19/03/2018

The Immoral Mr. Teas - Soft-Core Surrealism

Thoughts On: The Immoral Mr. Teas (1959)

A salesman can't escape dreams and visions of breasts.


After WWII, in the 60s and 70s especially, there was an explosion of degeneracy across popular media in America. Film was profoundly impacted by this debased proliferation of counter-cultural fervour. And the waves of independent and underground movies that this insubordinate movement rode upon is characterised as 'exploitation'. We have spoken about this a few times before, mainly with a focus on horror and gore. Today, however, we will be looking at an early moment of 'sexploitation' via Russ Meyer.

Meyer is known in the modern day largely through Tarantino and the fact that his film, Faster, Pussycat! Kill! Kill! influenced the likes of Grindhouse and Kill Bill. And it is Faster, Pussycat! that is one Meyer's most iconic films nowadays despite the fact that it was not popular at the time, a box office flop and, unsurprisingly, critically lambasted.


Faster, Pussycat! is said to be one of the best representatives of Meyer's style as an auteur. If you've seen the trailer - which is honestly one of the best trailers you can ever watch - you don't really need to see the film. What defines the film, and what the trailer captures perfectly, is that Meyer was almost the Robert Crumb of cinema; he loved powerful, cartoonishly proportioned (b-b-b-big-breasted) women.


What Meyer's films then give incite into, like a lot of pornography does - but certainly in a more articulate and mad-cap manner - is the psychology of (what you might call ordinary) men via the mind of a fetishistic, hyper-sexual, not-too-normal deviant. Meyer's Kill, Pussycat! is seemingly in conversation with his childhood, with the fact that he (like Tarantino, it must be mentioned) was raised by a single mother who was abandoned by his father at an early age. Meyer's mother is said to have not only sold her wedding ring to buy her son his first camera, but also loved every one of his films. That, in itself, says a lot considering that Meyer's was quite obsessed with domineering women, with their bodies and sexuality, their loud and unbridled personalities, and put this on film.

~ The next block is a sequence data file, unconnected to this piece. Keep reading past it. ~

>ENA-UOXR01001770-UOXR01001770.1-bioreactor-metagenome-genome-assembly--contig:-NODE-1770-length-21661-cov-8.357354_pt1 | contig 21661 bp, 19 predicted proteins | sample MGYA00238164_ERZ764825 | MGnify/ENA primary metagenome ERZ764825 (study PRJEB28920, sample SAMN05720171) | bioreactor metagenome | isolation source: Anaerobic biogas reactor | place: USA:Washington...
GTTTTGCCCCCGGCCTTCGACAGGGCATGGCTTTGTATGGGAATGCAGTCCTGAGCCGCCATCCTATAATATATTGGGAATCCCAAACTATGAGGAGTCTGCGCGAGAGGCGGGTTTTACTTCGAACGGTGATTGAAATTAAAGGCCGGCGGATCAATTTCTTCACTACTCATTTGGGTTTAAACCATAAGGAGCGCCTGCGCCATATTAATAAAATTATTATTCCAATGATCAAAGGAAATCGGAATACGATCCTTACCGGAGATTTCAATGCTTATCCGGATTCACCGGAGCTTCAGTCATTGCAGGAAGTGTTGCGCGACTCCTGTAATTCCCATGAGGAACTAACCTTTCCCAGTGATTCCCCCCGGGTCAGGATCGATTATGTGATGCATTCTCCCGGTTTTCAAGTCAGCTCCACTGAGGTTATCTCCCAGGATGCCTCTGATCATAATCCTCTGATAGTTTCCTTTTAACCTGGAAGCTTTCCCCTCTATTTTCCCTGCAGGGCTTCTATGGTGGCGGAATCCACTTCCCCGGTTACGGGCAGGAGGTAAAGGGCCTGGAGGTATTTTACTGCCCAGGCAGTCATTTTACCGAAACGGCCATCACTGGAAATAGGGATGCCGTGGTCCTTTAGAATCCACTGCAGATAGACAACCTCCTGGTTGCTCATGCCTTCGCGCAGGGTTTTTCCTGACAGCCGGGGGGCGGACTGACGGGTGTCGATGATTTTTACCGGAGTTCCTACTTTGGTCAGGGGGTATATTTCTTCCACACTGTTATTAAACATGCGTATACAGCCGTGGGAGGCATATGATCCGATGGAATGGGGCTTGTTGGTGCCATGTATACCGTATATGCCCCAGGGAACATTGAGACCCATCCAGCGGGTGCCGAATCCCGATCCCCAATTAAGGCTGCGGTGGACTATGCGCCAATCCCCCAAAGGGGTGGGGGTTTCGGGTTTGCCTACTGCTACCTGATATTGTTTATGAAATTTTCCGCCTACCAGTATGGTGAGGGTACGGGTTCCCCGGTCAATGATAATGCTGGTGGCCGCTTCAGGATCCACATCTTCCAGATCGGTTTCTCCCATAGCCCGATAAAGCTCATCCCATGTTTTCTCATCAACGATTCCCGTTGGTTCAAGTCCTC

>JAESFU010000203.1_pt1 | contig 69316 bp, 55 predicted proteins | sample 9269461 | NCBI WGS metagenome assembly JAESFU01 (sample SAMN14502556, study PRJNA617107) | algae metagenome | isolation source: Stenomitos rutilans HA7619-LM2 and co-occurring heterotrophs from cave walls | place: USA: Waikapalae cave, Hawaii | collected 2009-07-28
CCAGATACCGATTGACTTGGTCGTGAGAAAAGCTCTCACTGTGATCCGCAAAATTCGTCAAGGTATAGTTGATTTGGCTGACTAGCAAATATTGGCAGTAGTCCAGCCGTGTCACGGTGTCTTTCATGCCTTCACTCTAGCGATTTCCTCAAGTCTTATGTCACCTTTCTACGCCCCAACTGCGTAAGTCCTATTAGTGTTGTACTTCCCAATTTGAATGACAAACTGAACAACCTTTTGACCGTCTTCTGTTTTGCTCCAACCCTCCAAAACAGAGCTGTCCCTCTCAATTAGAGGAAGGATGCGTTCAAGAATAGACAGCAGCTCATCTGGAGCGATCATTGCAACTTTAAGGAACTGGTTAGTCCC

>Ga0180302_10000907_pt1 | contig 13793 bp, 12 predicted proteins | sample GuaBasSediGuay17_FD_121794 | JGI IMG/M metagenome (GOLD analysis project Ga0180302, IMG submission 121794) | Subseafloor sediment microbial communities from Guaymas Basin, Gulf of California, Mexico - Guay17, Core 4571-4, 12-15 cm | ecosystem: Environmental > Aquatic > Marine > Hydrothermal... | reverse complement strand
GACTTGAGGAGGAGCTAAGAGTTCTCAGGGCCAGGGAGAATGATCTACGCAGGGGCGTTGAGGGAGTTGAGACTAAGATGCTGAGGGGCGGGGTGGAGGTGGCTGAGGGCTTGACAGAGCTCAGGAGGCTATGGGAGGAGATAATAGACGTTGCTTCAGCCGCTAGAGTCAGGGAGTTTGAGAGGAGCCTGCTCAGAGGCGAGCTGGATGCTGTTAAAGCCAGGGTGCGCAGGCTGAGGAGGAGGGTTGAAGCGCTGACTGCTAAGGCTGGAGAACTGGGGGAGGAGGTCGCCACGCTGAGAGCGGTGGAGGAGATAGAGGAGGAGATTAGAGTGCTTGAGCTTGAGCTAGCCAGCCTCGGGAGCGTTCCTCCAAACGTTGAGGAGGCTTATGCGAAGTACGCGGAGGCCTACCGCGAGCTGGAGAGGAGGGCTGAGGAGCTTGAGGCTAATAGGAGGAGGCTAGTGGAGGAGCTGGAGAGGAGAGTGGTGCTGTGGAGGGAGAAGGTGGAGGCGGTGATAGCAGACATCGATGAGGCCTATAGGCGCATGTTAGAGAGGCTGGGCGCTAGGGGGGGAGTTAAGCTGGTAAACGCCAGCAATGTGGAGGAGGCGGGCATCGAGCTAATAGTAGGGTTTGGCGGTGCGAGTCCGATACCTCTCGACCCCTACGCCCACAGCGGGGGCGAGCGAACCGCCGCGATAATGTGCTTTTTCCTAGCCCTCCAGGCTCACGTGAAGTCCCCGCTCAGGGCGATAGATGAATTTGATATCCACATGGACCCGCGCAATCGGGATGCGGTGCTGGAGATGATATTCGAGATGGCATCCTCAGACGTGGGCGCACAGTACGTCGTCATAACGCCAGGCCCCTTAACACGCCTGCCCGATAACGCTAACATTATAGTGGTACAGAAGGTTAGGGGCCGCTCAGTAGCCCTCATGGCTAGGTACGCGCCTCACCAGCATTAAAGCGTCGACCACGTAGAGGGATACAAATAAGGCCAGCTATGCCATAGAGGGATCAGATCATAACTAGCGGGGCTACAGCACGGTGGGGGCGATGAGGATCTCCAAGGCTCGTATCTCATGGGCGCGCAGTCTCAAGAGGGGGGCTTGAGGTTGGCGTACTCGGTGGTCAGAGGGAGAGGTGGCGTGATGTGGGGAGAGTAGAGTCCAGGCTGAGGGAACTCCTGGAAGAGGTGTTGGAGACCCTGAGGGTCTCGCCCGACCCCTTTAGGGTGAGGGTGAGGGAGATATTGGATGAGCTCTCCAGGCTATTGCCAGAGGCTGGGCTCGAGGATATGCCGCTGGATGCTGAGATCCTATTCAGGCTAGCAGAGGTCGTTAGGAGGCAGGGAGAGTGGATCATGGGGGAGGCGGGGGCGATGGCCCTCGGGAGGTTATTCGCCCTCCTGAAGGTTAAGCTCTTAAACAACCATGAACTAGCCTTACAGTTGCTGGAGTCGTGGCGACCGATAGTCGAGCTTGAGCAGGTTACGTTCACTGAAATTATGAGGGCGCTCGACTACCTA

Having learnt how to rapidly shoot 16mm film in the army during WWII - during which he is said to have met Hemingway in Paris, who took him to a brothel to lose his virginity - Meyer moved to L.A. There he was a still photographer, who shot some of the first photos for Hugh Hefner and Playboy. He didn't remain on this career path for long, however, and decided to start making his own films.

Meyer's vision and philosophy as a filmmaker was seemingly to just give an audience what they wanted. However, this is very clearly only one dimension of his 'artistic' being. Not only was Meyer exploiting sex and the image of women, but he was serving himself and actually making somewhat competent movies. It is undeniable that Meyer's style is very clunky and unclean, but, he developed his own kind of montage, moving through a space via extreme close-ups at a rapid pace. This, combined with his lighting and brilliant writing skills (you've heard samples of his dialogue), formulates the Meyer aesthetic that really distinguished - and continues to distinguish - his films from an awful lot of the trashier trash, or, as John Waters may say, movies of bad bad taste, not good bad taste, that he inspired.